FORTUNE — Josh Jarrett has spent a lot of time thinking about grit. It’s the entire premise of his startup, Koru. Alongside CEO and co-founder Kristen Hamilton, Koru seeks out recent college graduates who possess grit, or tenacity, or resilience, but lack real-world experience, and help them land jobs at fast-growing companies. Koru does that by through intensive four-week training programs, hosted at by the companies looking to recruit raw talent.
Through a filtering system, the company identifies job hunters who possess those qualities – the ability to take ownership, take initiative, and thrive in a fast-paced environment – and connects them with companies which are hiring. “High growth companies are looking at people who are street smart a well as book smart,” says Jarrett.
It made perfect sense, then, that this idea of grit and tenacity would appeal to the rapper Nas. “His background is the school of hard knocks in a certain way, and learning through experiences in life has gotten to him where he is,” Hamilton says. “He’s compelled by the way we’re preparing people to go to work.”
When Nas heard about Koru during the company’s $4.2 million Series A last December, he was excited enough to reach out and get involved. Now he’s putting his own money into the company, via his investment vehicle, Queensbridge Venture Partners. Beyond that, he’s decided to lend his time and star power, too.
Starting with the next class of trainees, Nas will offer ten scholarships to students (they cost $2750) to take Koru’s four-week program. He’ll also appear at a training session and offer advice and mentorship.
Koru is currently available in Seattle, but it will launch a program in San Francisco in September. The startup has worked with companies such as REI and Zulilly (ZU), placing 63% of several hundred graduates into jobs. Koru makes money from its tuition, as well as through placement commissions from partner companies.
Recruiting is a pain point for many high-growth companies, and a number of startups have sprung up to serve them. Companies struggle in particular with entry level workers who have no experience to highlight in their applications. “Hiring mistakes are expensive,” Hamilton says. “We realized a degree and GPA is not a good signal. We’re looking to be that signal.”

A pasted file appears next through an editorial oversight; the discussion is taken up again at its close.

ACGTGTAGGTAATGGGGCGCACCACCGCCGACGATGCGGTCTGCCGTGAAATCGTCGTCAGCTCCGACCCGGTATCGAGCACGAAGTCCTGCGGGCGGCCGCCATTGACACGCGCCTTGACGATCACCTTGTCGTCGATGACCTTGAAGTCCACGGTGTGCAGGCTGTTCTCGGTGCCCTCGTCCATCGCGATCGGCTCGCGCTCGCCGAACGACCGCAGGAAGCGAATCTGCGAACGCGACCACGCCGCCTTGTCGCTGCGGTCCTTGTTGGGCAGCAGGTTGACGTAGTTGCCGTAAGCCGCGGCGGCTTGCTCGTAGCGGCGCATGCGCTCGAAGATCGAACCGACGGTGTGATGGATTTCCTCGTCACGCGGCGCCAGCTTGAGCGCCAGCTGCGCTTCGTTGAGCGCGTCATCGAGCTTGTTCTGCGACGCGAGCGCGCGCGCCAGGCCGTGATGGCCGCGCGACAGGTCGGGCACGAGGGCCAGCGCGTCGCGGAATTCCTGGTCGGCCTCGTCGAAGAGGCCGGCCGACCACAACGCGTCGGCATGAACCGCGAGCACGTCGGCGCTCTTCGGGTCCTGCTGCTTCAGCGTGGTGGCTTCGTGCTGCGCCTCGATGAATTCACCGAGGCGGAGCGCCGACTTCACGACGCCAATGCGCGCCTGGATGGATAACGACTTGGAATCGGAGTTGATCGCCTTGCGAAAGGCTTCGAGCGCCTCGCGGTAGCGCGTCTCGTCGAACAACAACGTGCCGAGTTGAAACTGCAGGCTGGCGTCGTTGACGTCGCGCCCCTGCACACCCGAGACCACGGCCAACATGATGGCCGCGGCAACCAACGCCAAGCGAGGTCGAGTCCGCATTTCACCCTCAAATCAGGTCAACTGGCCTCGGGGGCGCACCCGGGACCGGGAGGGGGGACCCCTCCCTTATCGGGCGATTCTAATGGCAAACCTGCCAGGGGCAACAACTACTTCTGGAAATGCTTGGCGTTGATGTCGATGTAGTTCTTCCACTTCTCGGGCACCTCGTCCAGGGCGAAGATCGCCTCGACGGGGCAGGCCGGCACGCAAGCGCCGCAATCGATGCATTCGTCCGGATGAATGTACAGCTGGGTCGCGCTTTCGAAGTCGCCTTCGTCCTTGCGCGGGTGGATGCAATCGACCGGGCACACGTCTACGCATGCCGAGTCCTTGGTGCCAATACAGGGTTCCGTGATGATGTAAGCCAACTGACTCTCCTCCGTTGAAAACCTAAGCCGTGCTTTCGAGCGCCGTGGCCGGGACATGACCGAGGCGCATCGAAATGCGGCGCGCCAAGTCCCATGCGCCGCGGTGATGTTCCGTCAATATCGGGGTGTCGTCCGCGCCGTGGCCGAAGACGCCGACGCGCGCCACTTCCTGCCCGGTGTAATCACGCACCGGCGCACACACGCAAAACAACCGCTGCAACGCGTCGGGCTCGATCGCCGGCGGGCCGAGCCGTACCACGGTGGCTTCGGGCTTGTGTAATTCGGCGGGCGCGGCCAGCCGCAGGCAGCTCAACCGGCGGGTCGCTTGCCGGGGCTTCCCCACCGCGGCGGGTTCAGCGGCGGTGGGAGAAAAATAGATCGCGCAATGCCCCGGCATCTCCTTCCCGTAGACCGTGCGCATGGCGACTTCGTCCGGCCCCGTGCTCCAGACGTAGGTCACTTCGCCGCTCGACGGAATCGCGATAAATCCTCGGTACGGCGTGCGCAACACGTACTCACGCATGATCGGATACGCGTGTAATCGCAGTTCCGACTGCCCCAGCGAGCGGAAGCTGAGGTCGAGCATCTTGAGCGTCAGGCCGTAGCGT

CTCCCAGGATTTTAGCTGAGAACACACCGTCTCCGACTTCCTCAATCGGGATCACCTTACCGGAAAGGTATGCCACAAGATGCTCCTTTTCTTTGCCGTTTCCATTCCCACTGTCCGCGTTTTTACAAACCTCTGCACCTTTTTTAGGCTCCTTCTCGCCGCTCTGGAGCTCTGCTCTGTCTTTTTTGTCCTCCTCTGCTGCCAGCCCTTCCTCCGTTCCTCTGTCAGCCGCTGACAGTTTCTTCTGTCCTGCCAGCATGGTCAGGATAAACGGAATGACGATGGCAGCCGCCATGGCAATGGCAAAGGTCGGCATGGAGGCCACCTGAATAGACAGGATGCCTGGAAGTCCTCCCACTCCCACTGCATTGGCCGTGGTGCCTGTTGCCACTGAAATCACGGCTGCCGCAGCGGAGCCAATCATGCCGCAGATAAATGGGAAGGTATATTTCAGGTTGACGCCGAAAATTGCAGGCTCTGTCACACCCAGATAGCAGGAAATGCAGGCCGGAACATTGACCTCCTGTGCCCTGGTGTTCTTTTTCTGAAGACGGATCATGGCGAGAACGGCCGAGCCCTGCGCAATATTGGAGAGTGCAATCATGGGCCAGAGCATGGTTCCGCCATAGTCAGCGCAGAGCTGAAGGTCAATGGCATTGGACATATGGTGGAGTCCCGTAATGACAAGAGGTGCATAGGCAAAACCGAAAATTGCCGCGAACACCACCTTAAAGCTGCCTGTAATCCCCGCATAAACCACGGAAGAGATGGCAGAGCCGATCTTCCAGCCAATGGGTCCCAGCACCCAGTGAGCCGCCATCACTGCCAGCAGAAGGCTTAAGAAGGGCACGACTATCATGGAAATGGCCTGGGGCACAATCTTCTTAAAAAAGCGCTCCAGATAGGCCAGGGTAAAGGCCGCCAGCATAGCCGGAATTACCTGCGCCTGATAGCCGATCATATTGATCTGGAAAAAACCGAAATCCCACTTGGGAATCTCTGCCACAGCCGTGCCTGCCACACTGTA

At the training programs, students do real project work within the companies. The idea is to help them develop hard skills around business, and personal skills around working with others. It may seem bizarre to outsiders that young people would pay a company to let them temporarily work for them, but Hamilton says skeptics come around once they see that Koru’s training is more valuable than an internship. “People quickly recognize they’ve been in school for four years and haven’t had a chance to even be in the arena where they’ll be working and expected to perform well,” she says. “People are starving for a way to get on the inside of a company.”
Nas isn’t the first celebrity to get involved with startups. Justin Beiber, Ashton Kutcher, Adrian Grenier, Oprah, Madonna, Ellen Degeneres, Z, Shakira, Will Smith, reality star Rob Durdek, and soccer star Gerard Pique have all invested startups, to varying degrees of success. Celebrity interest is an obvious indicator that there might be a startup bubble.
Not all of the investors mentioned above lend much beyond their name to the startups they back. But some want to get their hands dirty. That includes Nas, who has offered product feedback and promotional help where it makes sense, such as with Rap Genius, Crowdtilt, and now, Koru. Alongside his manager, Anthony Saleh, Nas has backed more than 40 startups, including Rap Genius, Crowdtilt, Coinbase, and Prism Skylabs. Most of the deals Nas participates in come to him through Andreessen Horowitz, who he met through Rap Genius.